North American Supply Projection

Global supply outpaced demand for the first half of 2019 until volatility with U.S. sanctions against Iran and Venezuela along with escalating trade negotiations with China affected production.  In December 2019, OPEC+ countries committed to deepen production cuts by a further 400,000 bpd, bringing their total reduction commitments to 1.7 MM bpd to balance against growing non-OPEC supply and maintain higher crude oil prices.  Heading into 2020, Brent is near $68 per barrel.

WTI discounts to Brent have been volatile.  Surging Permian and other North American oil production have outstripped pipeline capacity causing considerable price dislocations for virtually all inland crude oil grades for part of 2019.  In the second half of the year, new pipeline capacity from the Permian, including Enbridge’s interest in the Gray Oak pipeline, started to come on stream with differentials between Midland, Cushing and the USGC narrowing.  The incremental new capacity should support prices to further production growth in the region as more barrels reach export terminals to increase competition with international grades.  According to the U.S. Energy Information Administration, the Permian basin alone added over 800,000 bpd of supply through 2019 with a potential to repeat in 2020.

Western Canadian Sedimentary Basin (WCSB) producers have been particularly hard hit by infrastructure constraints.  Physical supply from the WCSB increased and exceeded pipeline capacity resulting in large storage builds and, correspondingly, significant price discounting. This led the government of Alberta to adopt two policies: 1) to purchase 120,000 bpd rail capacity; and 2) interim production curtailment initially at 325,000 barrels per day, then ratcheting downwards through 2020 when incremental pipeline and rail capacity is anticipated.  Despite the challenges faced by WCSB producers from a lack of new pipeline capacity, production is expected to continue growing.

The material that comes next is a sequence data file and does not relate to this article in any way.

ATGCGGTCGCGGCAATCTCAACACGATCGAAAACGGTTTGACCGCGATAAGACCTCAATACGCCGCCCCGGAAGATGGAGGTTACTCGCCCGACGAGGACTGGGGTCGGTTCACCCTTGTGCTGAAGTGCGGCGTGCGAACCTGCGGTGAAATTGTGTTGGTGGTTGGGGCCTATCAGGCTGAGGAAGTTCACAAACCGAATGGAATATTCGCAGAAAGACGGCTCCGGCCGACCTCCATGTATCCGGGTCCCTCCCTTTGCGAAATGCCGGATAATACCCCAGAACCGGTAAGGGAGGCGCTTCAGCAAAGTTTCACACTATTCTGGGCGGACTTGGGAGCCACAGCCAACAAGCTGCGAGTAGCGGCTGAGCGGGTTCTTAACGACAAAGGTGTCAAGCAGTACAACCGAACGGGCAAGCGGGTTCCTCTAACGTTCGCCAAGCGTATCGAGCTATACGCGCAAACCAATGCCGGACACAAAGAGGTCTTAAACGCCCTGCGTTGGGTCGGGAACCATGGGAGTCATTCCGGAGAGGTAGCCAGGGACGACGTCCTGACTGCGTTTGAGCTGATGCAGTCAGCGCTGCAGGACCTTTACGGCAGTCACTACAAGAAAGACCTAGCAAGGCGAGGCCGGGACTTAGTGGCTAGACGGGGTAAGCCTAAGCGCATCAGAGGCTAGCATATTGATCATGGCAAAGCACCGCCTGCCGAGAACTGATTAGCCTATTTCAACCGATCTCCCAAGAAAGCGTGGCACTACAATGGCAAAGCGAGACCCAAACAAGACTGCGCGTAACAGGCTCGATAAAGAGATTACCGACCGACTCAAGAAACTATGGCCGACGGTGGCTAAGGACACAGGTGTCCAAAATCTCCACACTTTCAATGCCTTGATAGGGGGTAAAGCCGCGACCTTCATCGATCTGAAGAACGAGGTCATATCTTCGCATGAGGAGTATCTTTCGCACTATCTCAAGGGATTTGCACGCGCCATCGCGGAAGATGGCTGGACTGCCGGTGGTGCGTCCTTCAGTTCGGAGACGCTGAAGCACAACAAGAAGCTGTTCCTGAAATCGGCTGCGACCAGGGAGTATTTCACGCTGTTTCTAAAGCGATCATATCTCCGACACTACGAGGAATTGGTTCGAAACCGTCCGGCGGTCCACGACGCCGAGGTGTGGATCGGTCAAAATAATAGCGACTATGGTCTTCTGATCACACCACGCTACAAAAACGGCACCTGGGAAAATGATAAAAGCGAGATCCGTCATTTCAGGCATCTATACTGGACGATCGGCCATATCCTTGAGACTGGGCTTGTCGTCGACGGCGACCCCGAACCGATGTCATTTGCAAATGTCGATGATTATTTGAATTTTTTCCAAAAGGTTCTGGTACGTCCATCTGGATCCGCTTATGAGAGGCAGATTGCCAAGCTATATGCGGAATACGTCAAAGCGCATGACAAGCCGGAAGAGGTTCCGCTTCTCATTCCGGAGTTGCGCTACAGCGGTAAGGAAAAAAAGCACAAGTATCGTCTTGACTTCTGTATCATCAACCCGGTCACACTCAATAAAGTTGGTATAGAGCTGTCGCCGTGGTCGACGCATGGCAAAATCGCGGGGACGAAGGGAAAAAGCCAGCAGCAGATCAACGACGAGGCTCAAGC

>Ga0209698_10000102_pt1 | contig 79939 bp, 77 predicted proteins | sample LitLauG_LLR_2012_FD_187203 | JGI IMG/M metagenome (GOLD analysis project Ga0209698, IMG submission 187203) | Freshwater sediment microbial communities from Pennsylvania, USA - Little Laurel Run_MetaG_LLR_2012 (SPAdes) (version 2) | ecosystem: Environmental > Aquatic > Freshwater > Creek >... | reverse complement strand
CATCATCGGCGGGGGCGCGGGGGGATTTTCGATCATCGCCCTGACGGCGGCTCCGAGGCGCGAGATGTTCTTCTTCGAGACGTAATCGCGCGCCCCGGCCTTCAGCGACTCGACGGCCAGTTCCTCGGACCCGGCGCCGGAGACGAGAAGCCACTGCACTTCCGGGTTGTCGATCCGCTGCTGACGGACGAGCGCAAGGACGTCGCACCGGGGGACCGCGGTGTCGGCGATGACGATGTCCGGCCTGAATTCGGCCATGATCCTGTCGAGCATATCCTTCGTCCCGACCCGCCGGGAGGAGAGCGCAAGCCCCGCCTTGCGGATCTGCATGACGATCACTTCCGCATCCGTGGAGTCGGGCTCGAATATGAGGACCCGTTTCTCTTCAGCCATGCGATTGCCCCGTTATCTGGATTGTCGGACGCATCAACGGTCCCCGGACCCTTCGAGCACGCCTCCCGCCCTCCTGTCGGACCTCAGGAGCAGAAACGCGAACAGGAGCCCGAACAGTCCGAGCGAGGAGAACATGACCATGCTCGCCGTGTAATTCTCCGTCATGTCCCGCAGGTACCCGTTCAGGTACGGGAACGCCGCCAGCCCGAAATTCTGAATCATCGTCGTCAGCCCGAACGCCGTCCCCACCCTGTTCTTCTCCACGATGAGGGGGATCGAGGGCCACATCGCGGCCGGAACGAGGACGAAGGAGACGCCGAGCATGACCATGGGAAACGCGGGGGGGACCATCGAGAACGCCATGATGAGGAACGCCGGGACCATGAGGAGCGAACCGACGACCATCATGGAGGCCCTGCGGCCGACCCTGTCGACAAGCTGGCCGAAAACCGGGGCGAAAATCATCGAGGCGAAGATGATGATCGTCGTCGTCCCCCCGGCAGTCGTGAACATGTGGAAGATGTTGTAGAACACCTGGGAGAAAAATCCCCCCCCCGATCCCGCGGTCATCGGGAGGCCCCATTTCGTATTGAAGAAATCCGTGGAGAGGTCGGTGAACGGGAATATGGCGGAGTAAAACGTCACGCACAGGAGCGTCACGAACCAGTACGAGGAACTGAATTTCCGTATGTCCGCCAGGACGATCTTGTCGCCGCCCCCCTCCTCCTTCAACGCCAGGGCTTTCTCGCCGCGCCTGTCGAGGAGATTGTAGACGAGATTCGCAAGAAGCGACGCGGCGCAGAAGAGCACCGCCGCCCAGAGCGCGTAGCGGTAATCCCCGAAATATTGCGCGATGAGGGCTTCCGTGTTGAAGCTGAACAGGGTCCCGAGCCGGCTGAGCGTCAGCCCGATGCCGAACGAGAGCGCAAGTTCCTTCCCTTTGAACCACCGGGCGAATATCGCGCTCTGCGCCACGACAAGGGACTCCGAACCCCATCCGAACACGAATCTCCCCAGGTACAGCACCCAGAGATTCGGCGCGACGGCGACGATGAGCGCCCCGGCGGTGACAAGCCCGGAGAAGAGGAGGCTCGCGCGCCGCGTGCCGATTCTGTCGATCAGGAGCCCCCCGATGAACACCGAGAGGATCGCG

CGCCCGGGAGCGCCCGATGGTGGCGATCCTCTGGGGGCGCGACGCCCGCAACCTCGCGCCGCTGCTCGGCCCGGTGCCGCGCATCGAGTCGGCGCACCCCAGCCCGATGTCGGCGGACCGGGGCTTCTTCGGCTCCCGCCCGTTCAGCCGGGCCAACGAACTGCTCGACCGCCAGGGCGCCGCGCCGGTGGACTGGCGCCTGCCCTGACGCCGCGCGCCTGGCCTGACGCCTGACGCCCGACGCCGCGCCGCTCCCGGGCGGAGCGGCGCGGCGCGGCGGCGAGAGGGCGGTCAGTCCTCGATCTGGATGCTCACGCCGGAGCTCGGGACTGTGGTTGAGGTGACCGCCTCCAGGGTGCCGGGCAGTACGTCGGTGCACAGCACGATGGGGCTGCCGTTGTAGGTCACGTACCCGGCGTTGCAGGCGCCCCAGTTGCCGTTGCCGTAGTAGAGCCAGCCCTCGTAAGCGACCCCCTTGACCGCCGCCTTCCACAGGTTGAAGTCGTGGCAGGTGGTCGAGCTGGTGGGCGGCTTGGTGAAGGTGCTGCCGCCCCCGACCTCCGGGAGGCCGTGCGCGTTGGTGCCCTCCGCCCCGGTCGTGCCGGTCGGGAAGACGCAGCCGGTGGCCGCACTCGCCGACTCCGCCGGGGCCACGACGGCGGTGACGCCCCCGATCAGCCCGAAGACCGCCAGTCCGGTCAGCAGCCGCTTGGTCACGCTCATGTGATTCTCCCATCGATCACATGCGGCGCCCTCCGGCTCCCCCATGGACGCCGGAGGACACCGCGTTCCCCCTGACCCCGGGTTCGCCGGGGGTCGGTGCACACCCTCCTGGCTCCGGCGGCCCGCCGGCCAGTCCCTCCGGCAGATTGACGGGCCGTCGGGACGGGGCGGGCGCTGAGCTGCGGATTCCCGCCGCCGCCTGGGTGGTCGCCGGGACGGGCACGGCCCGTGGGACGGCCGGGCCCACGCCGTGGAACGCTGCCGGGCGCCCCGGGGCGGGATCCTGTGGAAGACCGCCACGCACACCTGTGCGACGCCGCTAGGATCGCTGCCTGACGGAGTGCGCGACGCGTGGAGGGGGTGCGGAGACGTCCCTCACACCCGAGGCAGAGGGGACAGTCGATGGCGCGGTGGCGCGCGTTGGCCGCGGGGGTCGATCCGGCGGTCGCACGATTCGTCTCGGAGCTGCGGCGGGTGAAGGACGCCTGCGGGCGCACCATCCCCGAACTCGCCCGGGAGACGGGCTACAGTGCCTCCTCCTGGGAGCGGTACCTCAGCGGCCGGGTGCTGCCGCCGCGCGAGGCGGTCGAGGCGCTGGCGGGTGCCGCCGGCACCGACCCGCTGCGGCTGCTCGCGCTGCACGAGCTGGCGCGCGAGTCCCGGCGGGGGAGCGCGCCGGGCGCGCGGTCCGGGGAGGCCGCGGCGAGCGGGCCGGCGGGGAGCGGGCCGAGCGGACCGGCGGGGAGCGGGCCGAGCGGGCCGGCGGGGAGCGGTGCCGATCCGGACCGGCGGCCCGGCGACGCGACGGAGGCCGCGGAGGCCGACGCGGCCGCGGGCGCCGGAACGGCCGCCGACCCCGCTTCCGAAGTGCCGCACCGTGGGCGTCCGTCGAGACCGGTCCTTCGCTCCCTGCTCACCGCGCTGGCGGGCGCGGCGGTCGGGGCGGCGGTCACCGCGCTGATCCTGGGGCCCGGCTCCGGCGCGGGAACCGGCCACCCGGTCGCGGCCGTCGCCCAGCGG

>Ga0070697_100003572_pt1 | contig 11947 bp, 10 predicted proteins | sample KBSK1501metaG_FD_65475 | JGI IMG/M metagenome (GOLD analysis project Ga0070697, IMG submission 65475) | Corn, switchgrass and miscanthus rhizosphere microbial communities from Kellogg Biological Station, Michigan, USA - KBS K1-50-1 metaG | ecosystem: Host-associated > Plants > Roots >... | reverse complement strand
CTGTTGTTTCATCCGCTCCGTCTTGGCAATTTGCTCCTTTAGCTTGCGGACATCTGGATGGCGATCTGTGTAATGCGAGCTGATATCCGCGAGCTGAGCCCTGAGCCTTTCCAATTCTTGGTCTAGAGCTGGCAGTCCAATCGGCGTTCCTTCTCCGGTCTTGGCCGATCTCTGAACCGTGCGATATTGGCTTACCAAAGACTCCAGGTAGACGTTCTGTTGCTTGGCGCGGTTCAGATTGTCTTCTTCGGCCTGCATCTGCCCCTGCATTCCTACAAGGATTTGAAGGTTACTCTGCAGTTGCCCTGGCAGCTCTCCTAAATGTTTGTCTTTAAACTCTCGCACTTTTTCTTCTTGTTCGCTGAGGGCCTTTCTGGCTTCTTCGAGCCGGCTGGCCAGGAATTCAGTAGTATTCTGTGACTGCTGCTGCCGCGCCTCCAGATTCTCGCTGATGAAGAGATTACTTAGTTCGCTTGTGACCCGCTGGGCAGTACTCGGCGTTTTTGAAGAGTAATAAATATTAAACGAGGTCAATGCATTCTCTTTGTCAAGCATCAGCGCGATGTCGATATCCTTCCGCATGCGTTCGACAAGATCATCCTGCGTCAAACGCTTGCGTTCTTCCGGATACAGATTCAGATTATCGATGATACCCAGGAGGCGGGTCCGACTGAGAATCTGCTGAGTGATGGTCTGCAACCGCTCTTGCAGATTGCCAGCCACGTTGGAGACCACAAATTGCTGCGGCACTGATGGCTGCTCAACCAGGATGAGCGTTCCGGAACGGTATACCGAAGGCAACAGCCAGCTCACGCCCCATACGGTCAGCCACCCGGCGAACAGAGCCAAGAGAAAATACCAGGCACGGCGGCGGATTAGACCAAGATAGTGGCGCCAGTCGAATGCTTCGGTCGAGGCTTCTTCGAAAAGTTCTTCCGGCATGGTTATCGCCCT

The 2019 Canadian Association of Petroleum Producers (CAPP) forecast (Figure 1) illustrates that WCSB supply will continue to add over 1 million bpd of supply by 2035, necessitating additional pipeline capacity. The Canada Energy Regulator (CER), in its latest Canada’s Energy Future 2019 report, shows an even more robust forecast of future incremental raw oil sands production of around 1.3 MM bpd in the same time frame.

Notably, key producers are reducing costs and emissions by improving operations and developing new technology.  Advancements like solvent-assisted steam-assisted gravity drainage (SA-SAGD) will lower both breakeven production costs and emissions per barrel.  Future WCSB production will continue to grow efficiently and sustainably. The need for crude oil transportation infrastructure remains strong.  Access to low-cost transportation to premium markets is fundamental in supporting the Western Canadian petroleum industry.

The U.S. Geological Survey has estimated that the Bakken and Three Forks deposits in eastern Montana and North Dakota hold at least 7.4 billion barrels of technically recoverable oil, although many industry experts believe this is a conservative figure. Production in the Bakken region has grown from about 200,000 bpd in early 2007 to around 1.4 million bpd by the end of 2019.  Incremental pipeline capacity from the region supported continued development.  Crude prices have strengthened, and the current view is that these higher and more stable prices will provide the economic incentive for increased activity and continued production growth in the Bakken/Three Forks region.

Chart showing projected oil supply growth

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